David Lepo, M.U.P. ’78, wants all college students to have the educational opportunities he had – to that end, he’s pledged $1.35 million to the University of Michigan’s Taubman College of Architecture and Urban Planning to support future leaders in the field of urban and regional planning. The planned gift builds on the David A. Lepo Urban Planning Scholarship Fund, which he established in January 2022.
“I had all the benefits and opportunities anybody could have; a lot of those had to do with the University of Michigan and Taubman College,” says Lepo. “That's why I started donating yearly and then established the scholarship.”
The named scholarship fund supports students with demonstrated financial need in the Master of Urban and Regional Planning program. It also gives preference to students from Ohio, where Lepo grew up. He recognizes that having a diverse population of practitioners with critical thinking skills honed at an institution like Taubman College helps ensure that the profession of urban planning promotes a just and sustainable future.
“I've had a very fortunate life, and that includes the opportunity to attend Taubman College. Some people don't have as easy a way as I did. I was very fortunate. I was an out-of-state student and could still afford to go to Michigan. I want everybody to have that chance because there's no reason not to allow everybody to rise to their best,” says Lepo.
Before his retirement, Lepo served as the planning director for Newport Beach, California. Throughout his career, he also worked for the cities of Los Alamitos, Signal Hill, and Bellflower, all in California. He became known for his customer service, analytical thinking, and problem-solving expertise. His Taubman College education helped him develop those skills and valuable professional connections. He built a successful career upon that foundation, allowing him to shape and improve the cities where he worked.
When Lepo started work in Signal Hill, California, in 1988, it was an area with beautiful topography filled with oil derricks, automobile wrecking yards, and oil servicing yards. He oversaw projects focused on economic development, environmental cleanup, and diversifying from oil. Thanks in part to Lepo’s work, Signal Hill is now a thriving and economically diverse community and the hilltop, once called “porcupine hill” because of the old-fashioned wooden oil derricks that populated it, is now a residential area full of homes with beautiful views.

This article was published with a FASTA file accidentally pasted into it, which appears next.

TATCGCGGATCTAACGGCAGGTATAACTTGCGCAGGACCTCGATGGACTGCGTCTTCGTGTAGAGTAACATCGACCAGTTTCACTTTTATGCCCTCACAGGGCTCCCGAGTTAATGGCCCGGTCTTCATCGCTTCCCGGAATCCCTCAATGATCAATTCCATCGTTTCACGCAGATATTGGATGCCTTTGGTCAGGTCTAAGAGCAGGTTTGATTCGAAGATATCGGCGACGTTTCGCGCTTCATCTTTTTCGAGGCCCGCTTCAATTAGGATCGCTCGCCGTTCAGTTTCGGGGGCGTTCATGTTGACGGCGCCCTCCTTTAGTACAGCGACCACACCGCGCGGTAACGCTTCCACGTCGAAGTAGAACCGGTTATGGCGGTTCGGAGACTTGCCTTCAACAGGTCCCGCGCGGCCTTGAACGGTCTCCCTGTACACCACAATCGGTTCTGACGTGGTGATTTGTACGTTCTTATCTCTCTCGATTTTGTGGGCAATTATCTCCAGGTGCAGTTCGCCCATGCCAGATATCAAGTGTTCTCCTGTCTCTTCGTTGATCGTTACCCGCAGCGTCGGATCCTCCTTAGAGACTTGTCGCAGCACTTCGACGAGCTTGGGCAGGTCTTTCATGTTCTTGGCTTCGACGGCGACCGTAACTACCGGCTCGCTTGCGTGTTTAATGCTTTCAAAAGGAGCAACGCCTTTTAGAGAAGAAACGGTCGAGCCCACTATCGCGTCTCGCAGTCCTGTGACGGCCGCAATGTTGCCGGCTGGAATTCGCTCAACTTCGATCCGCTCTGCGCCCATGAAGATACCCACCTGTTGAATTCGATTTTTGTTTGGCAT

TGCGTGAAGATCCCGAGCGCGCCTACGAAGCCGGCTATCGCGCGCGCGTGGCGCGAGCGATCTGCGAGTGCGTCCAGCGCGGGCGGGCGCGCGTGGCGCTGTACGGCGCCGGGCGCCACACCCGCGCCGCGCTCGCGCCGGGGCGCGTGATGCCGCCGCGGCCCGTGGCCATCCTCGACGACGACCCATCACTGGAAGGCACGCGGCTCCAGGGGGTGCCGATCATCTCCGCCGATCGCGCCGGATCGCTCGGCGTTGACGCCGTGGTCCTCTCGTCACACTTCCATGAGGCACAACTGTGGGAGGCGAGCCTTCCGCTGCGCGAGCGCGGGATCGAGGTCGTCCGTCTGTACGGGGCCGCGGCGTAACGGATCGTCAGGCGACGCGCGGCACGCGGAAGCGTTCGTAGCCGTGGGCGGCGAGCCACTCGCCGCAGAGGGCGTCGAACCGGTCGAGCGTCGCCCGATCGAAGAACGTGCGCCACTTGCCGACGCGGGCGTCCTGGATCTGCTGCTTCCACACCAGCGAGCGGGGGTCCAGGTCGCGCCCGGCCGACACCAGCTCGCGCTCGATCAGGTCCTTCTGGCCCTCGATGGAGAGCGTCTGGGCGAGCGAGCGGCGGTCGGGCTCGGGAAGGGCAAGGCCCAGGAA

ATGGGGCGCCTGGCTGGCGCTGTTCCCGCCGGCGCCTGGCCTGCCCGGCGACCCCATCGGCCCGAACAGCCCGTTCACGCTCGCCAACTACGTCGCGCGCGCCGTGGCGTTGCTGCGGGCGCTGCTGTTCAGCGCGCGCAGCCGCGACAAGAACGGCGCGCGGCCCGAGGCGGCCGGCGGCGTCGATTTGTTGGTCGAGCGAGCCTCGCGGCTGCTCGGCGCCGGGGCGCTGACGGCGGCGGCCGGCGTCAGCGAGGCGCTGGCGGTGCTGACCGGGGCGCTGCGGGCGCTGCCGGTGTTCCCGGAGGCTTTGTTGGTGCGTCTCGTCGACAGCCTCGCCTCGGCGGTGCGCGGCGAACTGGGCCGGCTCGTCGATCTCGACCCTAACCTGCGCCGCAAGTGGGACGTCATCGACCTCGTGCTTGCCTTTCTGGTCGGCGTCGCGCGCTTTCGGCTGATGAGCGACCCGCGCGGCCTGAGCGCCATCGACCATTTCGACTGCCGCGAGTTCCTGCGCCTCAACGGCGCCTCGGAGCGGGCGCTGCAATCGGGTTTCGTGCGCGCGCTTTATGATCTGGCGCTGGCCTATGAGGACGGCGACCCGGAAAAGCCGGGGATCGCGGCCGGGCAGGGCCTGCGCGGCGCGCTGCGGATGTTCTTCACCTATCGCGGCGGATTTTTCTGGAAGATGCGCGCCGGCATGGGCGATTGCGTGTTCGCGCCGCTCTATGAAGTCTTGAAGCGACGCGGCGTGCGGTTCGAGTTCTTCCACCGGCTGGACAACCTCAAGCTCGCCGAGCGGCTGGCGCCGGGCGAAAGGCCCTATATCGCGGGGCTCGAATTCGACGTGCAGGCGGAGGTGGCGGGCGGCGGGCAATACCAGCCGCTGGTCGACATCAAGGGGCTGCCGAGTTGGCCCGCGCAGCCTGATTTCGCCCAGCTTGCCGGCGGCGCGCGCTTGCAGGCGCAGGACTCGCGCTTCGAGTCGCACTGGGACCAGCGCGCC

“Planners play a vital role in helping our society make the changes we need to thrive,” says Taubman College Dean Jonathan Massey. “This includes reclaiming sites of fossil fuel extraction for cleaner and more sustainable jobs and communities, as David did in Signal Hill. His career exemplifies the power of urban planners to improve lives and create better cities. We thank David for demonstrating the power of planning, and for making a Taubman College education available to future generations so that they, too, can build better futures.”
After a prosperous career, Lepo is enjoying retirement and using what he’s earned to ensure more students have the financial support they need to get a Taubman College education and go on to make an impact on cities throughout the world.
“My family is comfortable. I'm comfortable. Anything that's not for current living expenses, what do I do with it? I give to other charities, but I don't have the connection to them that I do to Taubman College. That’s what made Taubman the ideal choice. It's also a legacy for me. My name is going to be somewhere as long as there's a University of Michigan,” he says. “And it’s easy. I can’t be the only one in my position. I’m not so outstanding that there aren’t more people from my class or the classes before or after that can’t do what I’m doing.”
Lepo’s legacy will help students build the foundation they need to be successful for a long time to come. He’s confident that cities throughout the country and around the world will benefit from more Taubman College-trained planners. And, when those planners are his age, Lepo wants them to consider paying it forward. “I hope, when they’re old and comfortable, they’ll do what I’m doing and give back,” he says.